We see so many reports today on Facebook and other social media sites, from various news websites and many stretch credibility. Many, very many, are subsequently proven to be false, complete fiction. However, the initial report frequently becomes viral, spreading throughout the internet. Everyone sees it. Few, however, never see the followup that proves the initial report false. Many who read the first report and pass it on, unfortunately, never send the correction—nor care, if it is contrary to their ideology.

When I see reports such as these, I try to perform my own due diligence. I read several reports on the subject, read, if possible, the original source documents and do my best to evaluate the validity of the report. I often find the initial report to be true. Just as often, unfortunately, I find the original report to be questionable or false.

This particular report about Verizon, has not, yet, passed my smell test. Without further confirmation, it stinks a bit. Why? The supposed order I read on the internet (link to it above,) has no date other than an expiration date in the body of the text. It appears to be a photo-copy. It has no classification stamps as I would expect and the document itself declares.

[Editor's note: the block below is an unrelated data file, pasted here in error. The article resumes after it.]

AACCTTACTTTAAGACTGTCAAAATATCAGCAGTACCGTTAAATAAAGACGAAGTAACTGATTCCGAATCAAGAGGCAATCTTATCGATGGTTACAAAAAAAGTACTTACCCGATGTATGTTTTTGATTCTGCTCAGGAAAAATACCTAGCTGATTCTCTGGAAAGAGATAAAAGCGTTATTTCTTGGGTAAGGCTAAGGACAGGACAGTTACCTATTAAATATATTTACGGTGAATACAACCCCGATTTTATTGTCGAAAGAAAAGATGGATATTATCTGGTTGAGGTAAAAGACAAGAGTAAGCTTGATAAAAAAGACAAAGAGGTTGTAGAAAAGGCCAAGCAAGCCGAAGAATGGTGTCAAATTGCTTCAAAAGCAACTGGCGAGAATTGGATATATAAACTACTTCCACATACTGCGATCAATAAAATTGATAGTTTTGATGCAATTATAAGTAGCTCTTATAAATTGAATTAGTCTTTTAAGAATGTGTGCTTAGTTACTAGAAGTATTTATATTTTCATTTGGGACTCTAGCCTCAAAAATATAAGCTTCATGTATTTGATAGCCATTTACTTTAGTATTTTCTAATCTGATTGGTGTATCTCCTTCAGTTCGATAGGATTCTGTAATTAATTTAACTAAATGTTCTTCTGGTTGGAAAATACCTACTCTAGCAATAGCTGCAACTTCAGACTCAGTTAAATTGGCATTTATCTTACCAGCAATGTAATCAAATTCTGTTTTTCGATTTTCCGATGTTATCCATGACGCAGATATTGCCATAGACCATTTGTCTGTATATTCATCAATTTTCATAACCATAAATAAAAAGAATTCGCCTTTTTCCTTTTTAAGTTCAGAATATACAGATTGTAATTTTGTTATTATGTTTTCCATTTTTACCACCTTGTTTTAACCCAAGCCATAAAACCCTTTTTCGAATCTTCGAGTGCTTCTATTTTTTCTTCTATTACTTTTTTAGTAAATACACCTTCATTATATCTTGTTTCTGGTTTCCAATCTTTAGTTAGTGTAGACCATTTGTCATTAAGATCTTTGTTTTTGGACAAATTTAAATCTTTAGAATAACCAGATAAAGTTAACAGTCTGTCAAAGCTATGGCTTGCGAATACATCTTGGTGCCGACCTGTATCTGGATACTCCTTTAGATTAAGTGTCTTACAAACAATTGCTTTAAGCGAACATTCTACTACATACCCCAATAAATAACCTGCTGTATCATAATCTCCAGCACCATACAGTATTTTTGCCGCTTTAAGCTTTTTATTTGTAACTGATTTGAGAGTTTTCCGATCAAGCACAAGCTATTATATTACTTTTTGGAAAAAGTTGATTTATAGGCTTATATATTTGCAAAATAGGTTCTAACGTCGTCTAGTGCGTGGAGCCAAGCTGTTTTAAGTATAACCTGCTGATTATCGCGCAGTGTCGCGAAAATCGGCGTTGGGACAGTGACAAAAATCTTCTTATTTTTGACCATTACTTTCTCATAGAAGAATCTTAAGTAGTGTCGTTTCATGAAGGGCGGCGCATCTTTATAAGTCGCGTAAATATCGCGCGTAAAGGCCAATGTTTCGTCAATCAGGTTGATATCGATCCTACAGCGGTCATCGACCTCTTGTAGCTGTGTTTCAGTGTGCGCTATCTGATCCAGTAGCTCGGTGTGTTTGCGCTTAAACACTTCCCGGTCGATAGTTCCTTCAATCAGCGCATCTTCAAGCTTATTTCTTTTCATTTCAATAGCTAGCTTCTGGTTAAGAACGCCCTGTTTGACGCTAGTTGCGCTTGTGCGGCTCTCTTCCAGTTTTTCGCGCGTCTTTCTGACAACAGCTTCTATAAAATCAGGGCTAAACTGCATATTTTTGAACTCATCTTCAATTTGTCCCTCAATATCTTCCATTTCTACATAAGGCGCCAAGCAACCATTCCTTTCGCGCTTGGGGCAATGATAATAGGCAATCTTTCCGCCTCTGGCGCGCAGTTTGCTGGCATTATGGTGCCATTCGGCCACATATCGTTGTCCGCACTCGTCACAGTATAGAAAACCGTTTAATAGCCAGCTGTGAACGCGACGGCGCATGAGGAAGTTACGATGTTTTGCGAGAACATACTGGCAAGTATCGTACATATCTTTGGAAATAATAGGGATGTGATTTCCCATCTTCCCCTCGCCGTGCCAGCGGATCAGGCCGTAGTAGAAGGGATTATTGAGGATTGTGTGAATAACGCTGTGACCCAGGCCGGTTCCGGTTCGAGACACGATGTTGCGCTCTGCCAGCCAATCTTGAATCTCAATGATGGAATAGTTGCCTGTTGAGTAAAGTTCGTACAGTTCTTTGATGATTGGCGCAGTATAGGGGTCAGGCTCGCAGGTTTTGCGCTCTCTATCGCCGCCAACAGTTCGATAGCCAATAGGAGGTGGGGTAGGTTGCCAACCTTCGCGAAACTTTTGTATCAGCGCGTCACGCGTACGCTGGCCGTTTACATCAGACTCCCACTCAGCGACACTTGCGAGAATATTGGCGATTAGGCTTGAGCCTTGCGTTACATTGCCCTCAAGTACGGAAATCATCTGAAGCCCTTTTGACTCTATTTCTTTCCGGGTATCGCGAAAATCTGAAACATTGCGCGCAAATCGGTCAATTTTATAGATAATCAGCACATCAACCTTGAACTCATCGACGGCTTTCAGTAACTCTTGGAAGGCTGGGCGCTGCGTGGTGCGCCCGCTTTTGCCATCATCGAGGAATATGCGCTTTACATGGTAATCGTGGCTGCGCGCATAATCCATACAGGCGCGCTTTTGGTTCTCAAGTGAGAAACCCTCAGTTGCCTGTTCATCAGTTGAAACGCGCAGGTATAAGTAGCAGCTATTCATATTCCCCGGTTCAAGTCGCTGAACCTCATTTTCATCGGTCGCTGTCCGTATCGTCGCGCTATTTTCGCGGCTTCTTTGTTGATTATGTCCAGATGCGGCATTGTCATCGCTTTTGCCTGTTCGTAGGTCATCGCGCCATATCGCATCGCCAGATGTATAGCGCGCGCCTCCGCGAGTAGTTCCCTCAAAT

When I still had access to classified documents, every page was stamped, not just the cover-sheet. Classified documents had a specific form and format. If the copy being shown on the internet is a true photocopy, I would expect to see classification stamps on every page. That, and some other indicators, make me doubt its authenticity. It may be incomplete, or have been altered. I don’t know.

You, however, must decide on your own. Me? I’m waiting for more information. What I’ve seen so far, is lacking credibility.


By groupies, I mean social network groups like those in Facebook.  Politics and political organizing has moved to Facebook.  That’s a natural evolution in a growing digital world.  This blog is another manifestation of that same evolution.  Prior to Facebook, other social networks and blogs, e-mail and e-mail lists were the mechanisms used by the political savvy.